Targets: American Sniper

<em>Targets: </em>American Sniper

“When I was younger, all my friends were older,” Peter Bogdanovich said in 2014, late in his life. Keeping company with one’s professional predecessors is not that uncommon, but the roll call of pals cited by the director is the stuff that dreams are made of: John Ford, Howard Hawks, Alfred Hitchcock, Cary Grant, and Orson Welles, who famously took the younger man as a confidant and, later, a collaborator. If one major through line in American film history has been an almost worshipful reverence for the past—a result of artists’ desire to be part of something larger than themselves—Bogdanovich cuts a uniquely gallant, if also gadfly-ish, figure. As a precocious programmer at the Museum of Modern Art, the New York–born filmmaker, who initially studied acting with Stella Adler, spent his early twenties as America’s most assiduous auteurist, non–Andrew Sarris division. He was a swashbuckling critic, a celebrant of exiled expressionists like Fritz Lang and pioneering homegrown showmen like Allan Dwan; he wrote early, influential monographs on Ford and Hawks, dubbing the latter “the most typically American director of all”—a compliment to his hard-driving eclecticism. Bogdanovich’s sweeping claims split the difference between authority and affection: his guiding principle was a respect for his elders. By the time he started making his own movies, he was already the old soul of the New Hollywood.

While Bogdanovich was about as immersed in cinema as is possible, a key inspiration for his 1968 debut, Targets—a thriller whose terse, nightmarish qualities would not be repeated across his wide-ranging and influential filmography—came not from the movies but from real life. Charles Whitman was an altar boy, an Eagle Scout, a marine, and a mass murderer: in 1966, between the last day of July and the first day of August, the twenty-five-year-old ex–bank teller killed sixteen people—including his wife and mother—and wounded more than thirty others, shooting the majority of his victims from the observation deck of the Main Building of the University of Texas at Austin. For the mass media, which made him a household name—“The Psychotic and Society,” declared a Time cover featuring his image—he was a cleaner-cut cousin to Lee Harvey Oswald, his sights trained not on political power or celebrity but on the everyday citizens whom he resembled at a distance, and maybe under the skin as well. “I don’t really understand myself these days,” the shooter himself observed in the half-typed, half-handwritten suicide note discovered at his residence. “I am supposed to be an average reasonable and intelligent young man. However, lately (I can’t recall when it started) I have been a victim of many unusual and irrational thoughts.”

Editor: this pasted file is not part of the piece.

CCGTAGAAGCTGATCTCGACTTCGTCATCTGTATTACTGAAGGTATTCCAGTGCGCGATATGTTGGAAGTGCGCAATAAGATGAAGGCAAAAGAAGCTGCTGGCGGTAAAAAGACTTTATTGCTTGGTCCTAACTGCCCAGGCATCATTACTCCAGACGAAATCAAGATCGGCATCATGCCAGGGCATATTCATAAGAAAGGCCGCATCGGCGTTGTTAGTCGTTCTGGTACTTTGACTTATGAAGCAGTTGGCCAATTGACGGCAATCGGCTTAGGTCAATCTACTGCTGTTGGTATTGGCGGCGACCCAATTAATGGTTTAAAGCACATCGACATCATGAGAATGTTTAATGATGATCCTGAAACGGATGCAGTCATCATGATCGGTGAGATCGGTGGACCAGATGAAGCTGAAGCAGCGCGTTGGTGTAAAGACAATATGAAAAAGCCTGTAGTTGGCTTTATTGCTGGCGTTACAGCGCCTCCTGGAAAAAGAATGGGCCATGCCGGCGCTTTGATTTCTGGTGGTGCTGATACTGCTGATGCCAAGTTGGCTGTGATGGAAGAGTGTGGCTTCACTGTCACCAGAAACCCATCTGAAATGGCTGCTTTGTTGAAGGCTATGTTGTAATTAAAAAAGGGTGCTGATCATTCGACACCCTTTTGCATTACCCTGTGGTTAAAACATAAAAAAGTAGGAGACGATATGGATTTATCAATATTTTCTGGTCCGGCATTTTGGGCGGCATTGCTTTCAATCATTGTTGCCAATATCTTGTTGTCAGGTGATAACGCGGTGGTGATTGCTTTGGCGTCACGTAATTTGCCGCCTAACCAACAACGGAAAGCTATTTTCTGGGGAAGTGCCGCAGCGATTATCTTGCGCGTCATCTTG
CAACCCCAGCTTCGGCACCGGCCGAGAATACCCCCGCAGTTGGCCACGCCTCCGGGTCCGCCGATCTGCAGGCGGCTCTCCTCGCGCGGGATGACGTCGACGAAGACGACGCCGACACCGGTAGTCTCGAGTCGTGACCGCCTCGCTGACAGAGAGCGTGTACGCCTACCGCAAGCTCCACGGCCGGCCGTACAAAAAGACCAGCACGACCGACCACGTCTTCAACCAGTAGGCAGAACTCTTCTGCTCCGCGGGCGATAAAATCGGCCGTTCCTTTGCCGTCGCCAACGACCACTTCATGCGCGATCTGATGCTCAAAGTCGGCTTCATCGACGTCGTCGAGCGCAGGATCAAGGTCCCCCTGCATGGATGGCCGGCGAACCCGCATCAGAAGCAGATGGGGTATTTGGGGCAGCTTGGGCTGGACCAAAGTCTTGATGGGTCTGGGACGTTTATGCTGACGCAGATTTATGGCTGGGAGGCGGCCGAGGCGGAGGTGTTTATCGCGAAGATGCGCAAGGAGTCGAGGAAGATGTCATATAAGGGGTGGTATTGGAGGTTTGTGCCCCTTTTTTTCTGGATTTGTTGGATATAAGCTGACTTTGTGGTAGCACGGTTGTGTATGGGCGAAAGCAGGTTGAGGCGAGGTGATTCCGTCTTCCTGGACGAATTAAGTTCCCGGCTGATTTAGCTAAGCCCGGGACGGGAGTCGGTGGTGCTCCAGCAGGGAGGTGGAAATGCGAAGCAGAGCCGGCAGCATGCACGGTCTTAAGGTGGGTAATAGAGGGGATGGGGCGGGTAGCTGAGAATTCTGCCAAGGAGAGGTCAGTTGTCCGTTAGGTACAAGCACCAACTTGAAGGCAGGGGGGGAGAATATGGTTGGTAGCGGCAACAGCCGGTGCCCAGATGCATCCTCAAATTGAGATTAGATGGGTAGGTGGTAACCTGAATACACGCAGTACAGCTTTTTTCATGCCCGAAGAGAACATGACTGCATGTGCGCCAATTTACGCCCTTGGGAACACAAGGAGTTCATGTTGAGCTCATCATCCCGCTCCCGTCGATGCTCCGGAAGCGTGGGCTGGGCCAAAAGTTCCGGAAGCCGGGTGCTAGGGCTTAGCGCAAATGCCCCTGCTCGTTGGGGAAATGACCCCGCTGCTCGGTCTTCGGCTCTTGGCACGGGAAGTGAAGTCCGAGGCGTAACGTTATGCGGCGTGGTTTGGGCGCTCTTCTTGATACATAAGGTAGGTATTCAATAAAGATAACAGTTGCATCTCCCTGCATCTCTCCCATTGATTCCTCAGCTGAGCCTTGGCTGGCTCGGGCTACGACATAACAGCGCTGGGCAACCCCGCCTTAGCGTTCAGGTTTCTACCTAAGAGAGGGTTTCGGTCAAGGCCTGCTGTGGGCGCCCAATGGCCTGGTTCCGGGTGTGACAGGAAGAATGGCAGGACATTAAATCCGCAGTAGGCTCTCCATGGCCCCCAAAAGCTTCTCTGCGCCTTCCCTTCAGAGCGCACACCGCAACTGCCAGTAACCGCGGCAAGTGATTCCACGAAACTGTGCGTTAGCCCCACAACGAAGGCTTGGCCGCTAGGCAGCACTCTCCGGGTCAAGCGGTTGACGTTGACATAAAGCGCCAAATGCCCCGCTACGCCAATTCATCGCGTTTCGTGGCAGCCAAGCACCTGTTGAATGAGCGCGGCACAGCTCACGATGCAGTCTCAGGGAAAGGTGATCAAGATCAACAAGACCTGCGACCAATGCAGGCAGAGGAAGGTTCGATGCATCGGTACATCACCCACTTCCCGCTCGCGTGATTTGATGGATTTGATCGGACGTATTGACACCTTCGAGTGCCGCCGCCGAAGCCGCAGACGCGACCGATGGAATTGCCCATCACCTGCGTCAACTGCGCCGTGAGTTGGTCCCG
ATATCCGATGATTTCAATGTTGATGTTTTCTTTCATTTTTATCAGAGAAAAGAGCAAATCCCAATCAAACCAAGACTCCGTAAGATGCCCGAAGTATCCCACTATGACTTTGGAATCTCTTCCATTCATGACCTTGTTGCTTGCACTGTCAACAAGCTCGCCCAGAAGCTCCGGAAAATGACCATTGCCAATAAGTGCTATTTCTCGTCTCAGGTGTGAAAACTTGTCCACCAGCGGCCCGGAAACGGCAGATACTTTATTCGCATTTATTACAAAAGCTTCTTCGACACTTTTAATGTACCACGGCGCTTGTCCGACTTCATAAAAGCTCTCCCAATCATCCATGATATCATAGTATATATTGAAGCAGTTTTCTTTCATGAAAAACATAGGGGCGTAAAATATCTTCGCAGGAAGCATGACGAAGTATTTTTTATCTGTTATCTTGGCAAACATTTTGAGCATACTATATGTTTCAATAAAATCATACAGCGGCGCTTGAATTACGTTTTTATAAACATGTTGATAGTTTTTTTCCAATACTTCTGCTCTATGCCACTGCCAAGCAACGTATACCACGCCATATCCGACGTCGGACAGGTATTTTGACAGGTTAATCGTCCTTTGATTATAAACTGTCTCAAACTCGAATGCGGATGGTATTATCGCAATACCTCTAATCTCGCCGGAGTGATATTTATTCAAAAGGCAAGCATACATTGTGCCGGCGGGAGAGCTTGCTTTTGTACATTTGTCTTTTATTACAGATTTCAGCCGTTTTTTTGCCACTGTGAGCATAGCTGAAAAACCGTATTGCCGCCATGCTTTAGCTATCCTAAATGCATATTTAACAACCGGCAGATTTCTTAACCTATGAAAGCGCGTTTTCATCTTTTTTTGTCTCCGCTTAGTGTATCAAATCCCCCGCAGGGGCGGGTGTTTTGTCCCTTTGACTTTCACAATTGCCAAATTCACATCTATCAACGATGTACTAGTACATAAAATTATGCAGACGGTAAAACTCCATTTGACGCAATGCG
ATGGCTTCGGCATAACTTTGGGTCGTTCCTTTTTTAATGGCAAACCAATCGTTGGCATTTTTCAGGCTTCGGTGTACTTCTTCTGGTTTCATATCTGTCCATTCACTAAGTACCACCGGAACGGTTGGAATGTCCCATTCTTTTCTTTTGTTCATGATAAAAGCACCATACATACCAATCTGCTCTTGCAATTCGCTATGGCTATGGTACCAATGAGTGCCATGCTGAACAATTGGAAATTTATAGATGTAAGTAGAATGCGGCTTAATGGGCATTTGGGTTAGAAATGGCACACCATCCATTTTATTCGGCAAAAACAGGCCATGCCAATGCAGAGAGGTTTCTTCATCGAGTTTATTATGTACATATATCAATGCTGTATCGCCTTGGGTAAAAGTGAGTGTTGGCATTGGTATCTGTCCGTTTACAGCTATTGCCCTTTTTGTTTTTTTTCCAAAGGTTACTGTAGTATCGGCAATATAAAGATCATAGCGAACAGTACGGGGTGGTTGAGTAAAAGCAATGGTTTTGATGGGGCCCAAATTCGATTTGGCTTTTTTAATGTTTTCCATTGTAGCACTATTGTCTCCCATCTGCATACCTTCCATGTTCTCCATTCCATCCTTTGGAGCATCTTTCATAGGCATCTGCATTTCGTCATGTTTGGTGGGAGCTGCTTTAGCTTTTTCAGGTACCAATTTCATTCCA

Targets is not a movie that tries to understand Whitman or his thoughts, but it does reckon with the fissures that his rampage opened up in America’s psychic armor; hard, jagged, and compact, it’s the cinematic equivalent of shrapnel in the cracks. Released in the wake of Robert F. Kennedy’s assassination, the film was sold partially as a polemic. But Bogdanovich denied that his movie shed “a little light on a dark topic,” as one ad proclaimed, saying he just wanted to present the mechanics of a senseless crime. In this case, it’s possible to trust the tale as well as the teller: regardless of its message—or lack thereof—Bogdanovich’s debut stands in the company of John Frankenheimer’s The Manchurian Candidate (1962) and Brian De Palma’s Greetings (1968) as a film that serves less as an analysis than as a tissue sample of a decade defined by long-distance and increasingly high-profile gun violence.

You have no items in your shopping cart